Historic disagreements over how best to tackle serious violence in Hackney have resurfaced, with the borough’s Liberal Democrats warning the Labour-controlled council against “complacency” on violent crime.
Hackney Lib Dems vice-chair Darren Martin spoke out in the wake of London Mayor Sadiq Khan’s announcement of £500,000 for a city-wide Violence Reduction Unit (VRU), based on a pilot program in Glasgow which treats serious violence as a public health issue.
Welcoming the introduction of the scheme, Martin proposed a local VRU set up between Hackney and Tower Hamlets, which share Central East Command as a police force, as well as funding for additional community officers.
Martin said: “It’s great that the Mayor of London has listened and decided to introduce a model that has proven results.
“The Lib Dems were leading calls for this approach to be implemented in Hackney, and this will make a real difference to London, which has just seen its 100th murder of the year.
“It’s important that Hackney takes the lead on this and that we do not become complacent, expecting the London VRU to do all the work for us.
“Mayor Glanville and Cllr Selman were adamant the VRU was nothing new, and I hope now they see this as an opportunity to really engage with a policy that they were only dismissive of because it came from us and not Labour.
“The London-wide announcement is a step in right direction, but we still do not have all the details of how the new London VRU will function and whether it will have the same freedom as the Glasgow one.
“I would call on Hackney Council to not play the wait and see game and show real leadership on tackling violence in our borough.”
He added that Hackney’s Integrated Gangs Unit (IGU) should be rolled into the new two-borough unit.
The disagreement over the establishment of a local VRU came up in the run-up to the London local elections, when the Lib Dems promised to allocate £1.5 million to a scheme emulating the work undertaken in Scotland.
The Glasgow pilot aimed to create “long-term attitudinal change” in society, combining researchers, police officers, civilian staff and former offenders, and employed a preventative approach to contain and manage individuals who carry weapons or who were involved in violent behaviour.
In 2006, the Scottish VRU’s remit widened to tackle all forms of violence, from gang fighting to bullying at school and in the workplace.
Hackney’s IGU, set up in 2010, is a partnership unit of council staff, police, voluntary organisations and government agencies to work with Hackney residents who are at the highest risk of involvement in gang activity.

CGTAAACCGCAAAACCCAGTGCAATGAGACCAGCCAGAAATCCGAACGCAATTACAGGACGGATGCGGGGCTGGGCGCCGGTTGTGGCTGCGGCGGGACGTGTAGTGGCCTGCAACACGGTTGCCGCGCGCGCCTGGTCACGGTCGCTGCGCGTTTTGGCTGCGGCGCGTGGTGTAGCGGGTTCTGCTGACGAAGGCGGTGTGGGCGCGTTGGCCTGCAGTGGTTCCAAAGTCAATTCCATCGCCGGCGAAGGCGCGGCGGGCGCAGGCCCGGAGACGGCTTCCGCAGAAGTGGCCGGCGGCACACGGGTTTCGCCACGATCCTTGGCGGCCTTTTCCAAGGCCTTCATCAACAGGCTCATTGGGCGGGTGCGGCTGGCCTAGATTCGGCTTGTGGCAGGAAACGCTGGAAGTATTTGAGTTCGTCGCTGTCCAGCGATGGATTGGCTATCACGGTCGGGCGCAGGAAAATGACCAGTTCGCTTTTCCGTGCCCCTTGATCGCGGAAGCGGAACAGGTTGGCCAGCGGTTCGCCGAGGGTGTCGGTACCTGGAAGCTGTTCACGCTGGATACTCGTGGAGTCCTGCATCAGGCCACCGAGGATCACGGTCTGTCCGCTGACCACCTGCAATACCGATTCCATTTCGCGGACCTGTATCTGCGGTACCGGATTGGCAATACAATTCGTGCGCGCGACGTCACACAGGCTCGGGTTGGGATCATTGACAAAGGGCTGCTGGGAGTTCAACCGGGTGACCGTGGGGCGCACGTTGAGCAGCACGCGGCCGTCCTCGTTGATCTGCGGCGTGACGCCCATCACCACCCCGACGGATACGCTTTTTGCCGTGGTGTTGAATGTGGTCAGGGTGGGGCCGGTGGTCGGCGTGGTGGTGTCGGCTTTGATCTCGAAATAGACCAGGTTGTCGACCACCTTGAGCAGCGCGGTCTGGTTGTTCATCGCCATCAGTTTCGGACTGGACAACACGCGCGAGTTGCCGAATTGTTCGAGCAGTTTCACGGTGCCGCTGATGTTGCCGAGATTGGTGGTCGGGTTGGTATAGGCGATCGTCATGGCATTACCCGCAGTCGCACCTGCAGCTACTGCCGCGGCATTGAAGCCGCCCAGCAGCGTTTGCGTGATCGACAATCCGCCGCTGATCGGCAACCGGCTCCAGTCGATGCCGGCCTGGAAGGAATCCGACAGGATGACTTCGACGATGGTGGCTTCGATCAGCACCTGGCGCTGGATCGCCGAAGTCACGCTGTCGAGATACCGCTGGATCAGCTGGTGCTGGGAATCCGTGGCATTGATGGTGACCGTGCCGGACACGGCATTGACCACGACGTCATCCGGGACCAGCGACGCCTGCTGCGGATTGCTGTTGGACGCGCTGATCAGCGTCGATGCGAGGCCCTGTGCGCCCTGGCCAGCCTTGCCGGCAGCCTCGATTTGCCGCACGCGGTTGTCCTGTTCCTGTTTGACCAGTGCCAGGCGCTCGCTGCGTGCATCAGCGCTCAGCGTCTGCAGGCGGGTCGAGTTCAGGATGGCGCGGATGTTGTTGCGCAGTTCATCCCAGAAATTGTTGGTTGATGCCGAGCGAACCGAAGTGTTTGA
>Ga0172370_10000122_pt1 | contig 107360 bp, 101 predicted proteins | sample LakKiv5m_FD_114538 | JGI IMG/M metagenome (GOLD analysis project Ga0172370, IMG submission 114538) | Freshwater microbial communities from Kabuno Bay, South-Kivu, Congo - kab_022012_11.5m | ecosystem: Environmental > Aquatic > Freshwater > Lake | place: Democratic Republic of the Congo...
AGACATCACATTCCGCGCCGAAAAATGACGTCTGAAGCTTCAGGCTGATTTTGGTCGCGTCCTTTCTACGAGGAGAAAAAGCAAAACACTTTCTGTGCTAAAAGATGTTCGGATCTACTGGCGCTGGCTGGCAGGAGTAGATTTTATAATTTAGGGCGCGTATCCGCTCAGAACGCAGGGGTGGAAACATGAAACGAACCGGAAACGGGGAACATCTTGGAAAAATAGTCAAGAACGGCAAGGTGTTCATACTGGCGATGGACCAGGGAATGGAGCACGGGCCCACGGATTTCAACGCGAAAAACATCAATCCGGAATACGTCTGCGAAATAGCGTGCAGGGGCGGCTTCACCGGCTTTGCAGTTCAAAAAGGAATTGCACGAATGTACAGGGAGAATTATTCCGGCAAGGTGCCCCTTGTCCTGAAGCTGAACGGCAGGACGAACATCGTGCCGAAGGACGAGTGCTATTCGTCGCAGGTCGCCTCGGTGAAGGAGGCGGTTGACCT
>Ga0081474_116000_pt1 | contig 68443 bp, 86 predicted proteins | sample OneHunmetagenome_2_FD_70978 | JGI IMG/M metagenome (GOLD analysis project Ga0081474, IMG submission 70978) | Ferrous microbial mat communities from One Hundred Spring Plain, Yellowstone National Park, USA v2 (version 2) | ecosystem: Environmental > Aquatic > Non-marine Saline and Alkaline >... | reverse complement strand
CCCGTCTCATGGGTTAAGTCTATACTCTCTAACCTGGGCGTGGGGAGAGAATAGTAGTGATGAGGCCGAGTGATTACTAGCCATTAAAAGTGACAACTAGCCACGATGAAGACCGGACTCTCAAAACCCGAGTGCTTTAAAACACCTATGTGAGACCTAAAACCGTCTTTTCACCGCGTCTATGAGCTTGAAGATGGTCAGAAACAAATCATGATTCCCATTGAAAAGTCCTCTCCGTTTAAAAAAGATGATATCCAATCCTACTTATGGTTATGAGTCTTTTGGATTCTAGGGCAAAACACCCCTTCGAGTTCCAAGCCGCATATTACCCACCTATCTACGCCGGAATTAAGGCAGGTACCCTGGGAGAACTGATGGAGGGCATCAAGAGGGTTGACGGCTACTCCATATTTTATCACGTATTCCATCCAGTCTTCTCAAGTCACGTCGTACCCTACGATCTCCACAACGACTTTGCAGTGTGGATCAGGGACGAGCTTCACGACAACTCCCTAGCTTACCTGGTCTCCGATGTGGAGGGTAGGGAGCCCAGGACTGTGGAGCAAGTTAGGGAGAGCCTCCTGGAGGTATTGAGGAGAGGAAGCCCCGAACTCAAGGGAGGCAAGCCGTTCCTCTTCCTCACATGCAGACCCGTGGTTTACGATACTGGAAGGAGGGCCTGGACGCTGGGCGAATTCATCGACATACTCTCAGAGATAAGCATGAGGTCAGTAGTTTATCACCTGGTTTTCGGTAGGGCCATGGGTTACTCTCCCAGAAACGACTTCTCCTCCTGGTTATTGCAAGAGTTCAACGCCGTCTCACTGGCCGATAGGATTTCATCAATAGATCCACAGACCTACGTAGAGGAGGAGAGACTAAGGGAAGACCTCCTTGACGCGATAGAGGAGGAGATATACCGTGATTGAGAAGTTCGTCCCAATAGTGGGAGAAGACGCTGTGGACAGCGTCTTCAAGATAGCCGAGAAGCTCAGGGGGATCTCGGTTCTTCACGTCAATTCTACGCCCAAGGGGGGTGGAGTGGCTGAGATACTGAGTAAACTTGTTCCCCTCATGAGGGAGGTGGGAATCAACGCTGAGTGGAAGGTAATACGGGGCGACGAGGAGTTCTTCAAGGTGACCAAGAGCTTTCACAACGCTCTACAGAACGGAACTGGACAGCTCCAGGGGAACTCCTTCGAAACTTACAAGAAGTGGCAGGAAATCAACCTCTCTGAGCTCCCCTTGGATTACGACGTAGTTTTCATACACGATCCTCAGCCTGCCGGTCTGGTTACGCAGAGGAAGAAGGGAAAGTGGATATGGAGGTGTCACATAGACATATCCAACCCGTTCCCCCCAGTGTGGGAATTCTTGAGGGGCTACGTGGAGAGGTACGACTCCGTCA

Cllr Caroline Selman (Lab, Woodberry Down), cabinet member for community safety, policy and the voluntary sector, hit back at Martin’s policy pitches as “out of touch”, maintaining that the IGU and Hackney’s Community Safety Partnership (CSP) already carries out work similar to that of a VRU.
Cllr Selman said: “Hackney is already committed to adopting a public health approach and has been learning lessons from Glasgow since 2010 when we set up the IGU, the first co-located unit in the country.
“We are therefore pleased that a similar approach will be being applied on a London-wide basis through the Mayor’s new VRU.
“We look forward to working closely with Tower Hamlets as the police merger progresses and support cross-borough working.
“However the suggestion of creating a single integrated unit for both boroughs is unwise, given the close relationships we have built with communities and providers in Hackney.
“The Metropolitan Police have been clear that they will not be requiring the merger of our IGU into a single unit with Tower Hamlets, reflecting the need for a bespoke approach which takes account of the specific context of individual boroughs.
“Lib Dem proposals on this seem out of touch and could potentially damage local focus and accountability.”
In specific response to Martin’s calls for more community officers, Cllr Selman underlined the funding received by the IGU, whilst pointing out that Hackney Council has the second highest spend per capita in London on universal services for young people.
Recent IGU figures show that gun discharges, meaning any crime in which a lethal weapon is fired, were up 25 per cent in Hackney in the year to July 2018.
More positive figures sat alongside those for gun discharge, with knife crime down 25.9 per cent in the borough for the same period, and serious youth violence down 10.5 per cent.
Responding to the Lib Dem proposals, Hackney Mayor Philip Glanville said: “In Hackney we have long recognised the benefits of learning from Glasgow and are committed to applying a public health approach to tackling violence.
“We therefore welcome a commitment to this approach on a London-wide basis with the Mayor of London’s announcement about the setting up of a pan-London violence reduction unit.
“Until we see an end to lives being lost to violence, it is vital that we continue to work together to tackle violence in the round and to support initiatives such as the Youth Violence Intervention Programme currently being implemented at Homerton Hospital by the youth work charity, Redthread.
“However it is positive that the Liberal Democrats appear to agree that the approach we are currently taking in Hackney is the right one.”